Rabbit syndrome

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Rabbit syndrome is a rare[1] form of extrapyramidal side effect of antipsychotic drugs in which perioral tremors occur at a rate of approximately 5 Hz.[2] Rabbit syndrome is characterized by involuntary, fine, rhythmic motions of the mouth along a vertical plane, without involvement of the tongue.[3][4] It is usually seen after years of pharmacotherapy, and is more prominent with high potency drugs like haloperidol, fluphenazine, and pimozide. There is also a low incidence with thioridazine, clozapine, olanzapine, aripiprazole,[5] and low doses of risperidone.

Rabbit syndrome can be treated with anticholinergic drugs. It generally disappears within a few days of treatment but may re-emerge after anticholinergic treatment is stopped. Another treatment strategy is to switch the patient to an atypical antipsychotic with high anti-cholinergic properties.[4]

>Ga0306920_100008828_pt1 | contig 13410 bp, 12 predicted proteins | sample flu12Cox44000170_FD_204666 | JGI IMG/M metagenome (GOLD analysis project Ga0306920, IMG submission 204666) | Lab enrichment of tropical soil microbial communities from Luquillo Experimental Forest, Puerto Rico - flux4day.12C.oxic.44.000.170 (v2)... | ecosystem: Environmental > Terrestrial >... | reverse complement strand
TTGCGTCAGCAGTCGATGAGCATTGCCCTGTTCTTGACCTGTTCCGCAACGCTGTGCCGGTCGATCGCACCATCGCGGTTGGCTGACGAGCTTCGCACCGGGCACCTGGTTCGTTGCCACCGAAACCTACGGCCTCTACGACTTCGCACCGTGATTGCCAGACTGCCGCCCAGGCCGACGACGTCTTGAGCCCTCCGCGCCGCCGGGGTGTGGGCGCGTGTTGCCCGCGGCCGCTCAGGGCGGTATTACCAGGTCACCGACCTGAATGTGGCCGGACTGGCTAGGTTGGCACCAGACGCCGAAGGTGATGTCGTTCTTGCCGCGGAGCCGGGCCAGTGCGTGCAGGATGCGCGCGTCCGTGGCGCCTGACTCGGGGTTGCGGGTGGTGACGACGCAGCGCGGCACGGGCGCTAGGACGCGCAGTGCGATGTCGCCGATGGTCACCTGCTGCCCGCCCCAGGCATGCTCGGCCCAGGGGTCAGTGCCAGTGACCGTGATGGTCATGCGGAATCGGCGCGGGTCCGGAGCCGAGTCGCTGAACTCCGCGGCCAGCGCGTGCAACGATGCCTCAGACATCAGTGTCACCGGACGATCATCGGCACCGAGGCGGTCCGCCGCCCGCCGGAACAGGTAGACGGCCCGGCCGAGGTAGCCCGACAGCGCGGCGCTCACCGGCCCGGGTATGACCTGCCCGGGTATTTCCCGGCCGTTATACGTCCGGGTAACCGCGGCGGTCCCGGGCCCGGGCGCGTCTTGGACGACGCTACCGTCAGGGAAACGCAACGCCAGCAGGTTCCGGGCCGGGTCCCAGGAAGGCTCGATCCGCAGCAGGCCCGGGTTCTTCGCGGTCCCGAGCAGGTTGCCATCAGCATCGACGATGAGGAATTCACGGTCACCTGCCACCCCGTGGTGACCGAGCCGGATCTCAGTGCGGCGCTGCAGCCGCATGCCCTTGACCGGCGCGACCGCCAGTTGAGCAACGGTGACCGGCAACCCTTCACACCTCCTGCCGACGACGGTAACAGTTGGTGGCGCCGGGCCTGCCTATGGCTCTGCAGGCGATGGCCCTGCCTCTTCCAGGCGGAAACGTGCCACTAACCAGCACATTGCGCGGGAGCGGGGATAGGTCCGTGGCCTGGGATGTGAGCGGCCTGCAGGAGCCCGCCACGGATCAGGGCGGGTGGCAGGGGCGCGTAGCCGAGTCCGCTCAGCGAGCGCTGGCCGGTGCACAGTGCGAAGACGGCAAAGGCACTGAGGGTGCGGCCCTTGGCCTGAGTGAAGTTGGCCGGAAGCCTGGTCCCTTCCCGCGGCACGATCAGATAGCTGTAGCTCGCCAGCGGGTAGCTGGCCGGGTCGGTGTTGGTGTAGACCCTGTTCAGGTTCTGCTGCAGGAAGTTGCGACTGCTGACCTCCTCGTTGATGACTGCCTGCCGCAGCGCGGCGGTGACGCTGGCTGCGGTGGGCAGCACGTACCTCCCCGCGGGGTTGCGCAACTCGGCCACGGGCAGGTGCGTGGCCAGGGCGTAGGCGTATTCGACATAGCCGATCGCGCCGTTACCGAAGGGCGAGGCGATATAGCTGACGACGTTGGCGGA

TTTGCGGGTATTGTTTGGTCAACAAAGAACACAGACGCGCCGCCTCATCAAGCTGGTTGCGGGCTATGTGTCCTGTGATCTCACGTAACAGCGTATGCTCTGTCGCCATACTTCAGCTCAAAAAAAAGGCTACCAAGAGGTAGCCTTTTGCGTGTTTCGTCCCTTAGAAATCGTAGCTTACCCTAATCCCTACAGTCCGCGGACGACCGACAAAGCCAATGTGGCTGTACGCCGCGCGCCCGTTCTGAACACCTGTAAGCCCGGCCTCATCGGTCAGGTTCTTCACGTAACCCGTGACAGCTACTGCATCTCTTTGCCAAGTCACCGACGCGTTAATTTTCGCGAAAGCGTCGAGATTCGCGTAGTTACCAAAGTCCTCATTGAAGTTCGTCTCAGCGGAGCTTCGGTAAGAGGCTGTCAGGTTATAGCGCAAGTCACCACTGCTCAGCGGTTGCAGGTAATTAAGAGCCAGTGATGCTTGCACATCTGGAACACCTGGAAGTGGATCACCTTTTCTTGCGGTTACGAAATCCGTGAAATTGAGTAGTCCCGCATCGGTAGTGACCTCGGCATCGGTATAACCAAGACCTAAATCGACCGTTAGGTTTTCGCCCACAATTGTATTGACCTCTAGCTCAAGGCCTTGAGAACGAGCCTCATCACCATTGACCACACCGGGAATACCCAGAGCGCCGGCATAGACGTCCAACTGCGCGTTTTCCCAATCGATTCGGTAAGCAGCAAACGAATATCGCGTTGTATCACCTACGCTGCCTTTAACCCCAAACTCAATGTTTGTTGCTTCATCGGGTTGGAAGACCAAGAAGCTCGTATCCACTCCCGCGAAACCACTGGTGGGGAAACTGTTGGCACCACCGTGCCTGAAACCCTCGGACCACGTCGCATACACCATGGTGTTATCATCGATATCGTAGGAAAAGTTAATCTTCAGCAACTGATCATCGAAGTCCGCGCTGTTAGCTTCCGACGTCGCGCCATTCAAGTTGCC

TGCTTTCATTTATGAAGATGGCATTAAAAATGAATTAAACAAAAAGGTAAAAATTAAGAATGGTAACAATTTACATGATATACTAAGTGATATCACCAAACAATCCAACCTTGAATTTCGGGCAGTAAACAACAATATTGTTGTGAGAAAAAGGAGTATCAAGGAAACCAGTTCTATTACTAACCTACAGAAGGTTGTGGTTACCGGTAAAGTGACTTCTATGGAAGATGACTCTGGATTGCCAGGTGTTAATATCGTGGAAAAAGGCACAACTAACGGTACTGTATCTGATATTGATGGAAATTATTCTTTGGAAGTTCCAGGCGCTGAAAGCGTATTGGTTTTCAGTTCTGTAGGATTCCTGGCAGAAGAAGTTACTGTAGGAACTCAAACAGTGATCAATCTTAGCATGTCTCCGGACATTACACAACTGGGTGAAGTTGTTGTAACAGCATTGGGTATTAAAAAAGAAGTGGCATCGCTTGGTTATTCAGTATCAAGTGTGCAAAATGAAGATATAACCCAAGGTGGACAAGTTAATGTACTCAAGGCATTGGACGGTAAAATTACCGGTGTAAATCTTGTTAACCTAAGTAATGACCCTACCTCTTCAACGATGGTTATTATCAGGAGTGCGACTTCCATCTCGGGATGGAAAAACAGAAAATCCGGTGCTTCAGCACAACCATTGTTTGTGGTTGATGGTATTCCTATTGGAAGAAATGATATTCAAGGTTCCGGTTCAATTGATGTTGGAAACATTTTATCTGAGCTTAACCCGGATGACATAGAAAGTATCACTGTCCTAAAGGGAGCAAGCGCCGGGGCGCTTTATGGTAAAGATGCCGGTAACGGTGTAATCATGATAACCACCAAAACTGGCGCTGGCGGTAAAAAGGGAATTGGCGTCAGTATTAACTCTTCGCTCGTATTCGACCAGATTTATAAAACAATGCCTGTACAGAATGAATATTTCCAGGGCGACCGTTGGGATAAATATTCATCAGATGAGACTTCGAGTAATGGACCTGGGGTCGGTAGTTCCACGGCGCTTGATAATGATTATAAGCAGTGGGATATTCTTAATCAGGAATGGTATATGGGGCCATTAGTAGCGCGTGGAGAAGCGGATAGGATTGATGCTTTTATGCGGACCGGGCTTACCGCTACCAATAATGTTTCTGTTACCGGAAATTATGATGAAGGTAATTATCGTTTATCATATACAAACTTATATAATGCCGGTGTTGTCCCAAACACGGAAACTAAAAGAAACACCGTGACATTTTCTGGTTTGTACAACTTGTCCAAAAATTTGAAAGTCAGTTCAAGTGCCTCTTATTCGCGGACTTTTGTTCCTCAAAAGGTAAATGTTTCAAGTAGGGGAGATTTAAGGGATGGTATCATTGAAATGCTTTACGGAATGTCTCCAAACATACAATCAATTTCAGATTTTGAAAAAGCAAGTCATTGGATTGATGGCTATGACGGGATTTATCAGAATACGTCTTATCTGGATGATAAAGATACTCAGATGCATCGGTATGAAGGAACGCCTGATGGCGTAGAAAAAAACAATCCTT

References[edit]

  1. ^ Yassa, R; Lal, S (1986). "Prevalence of the rabbit syndrome". American Journal of Psychiatry. 143 (5): 656–7. doi:10.1176/ajp.143.5.656. PMID 2870650. 
  2. ^ Schwartz, M; Hocherman, S (2004). "Antipsychotic-induced rabbit syndrome: Epidemiology, management and pathophysiology". CNS drugs. 18 (4): 213–20. PMID 15015902. 
  3. ^ Villeneuve, A (1972). "The rabbit syndrome. A peculiar extrapyramidal reaction". Canadian Psychiatric Association journal. 17 (2): Suppl 2:SS69–. PMID 5042912. 
  4. ^ a b Catena Dell'Osso, Mario; Fagiolini, Andrea; Ducci, Francesca; Masalehdan, Azadeh; Ciapparelli, Antonio; Frank, Ellen (2007). "Newer antipsychotics and the rabbit syndrome". Clinical Practice and Epidemiology in Mental Health. 3: 6. doi:10.1186/1745-0179-3-6. PMC 1914060Freely accessible. PMID 17562001. 
  5. ^ Gonidakis, F; Ploubidis, D; Papadimitriou, G (2008). "Aripiprazole-induced rabbit syndrome in a drug-naive schizophrenic patient". Schizophrenia Research. 103 (1–3): 341–2. doi:10.1016/j.schres.2008.01.008. PMID 18262773.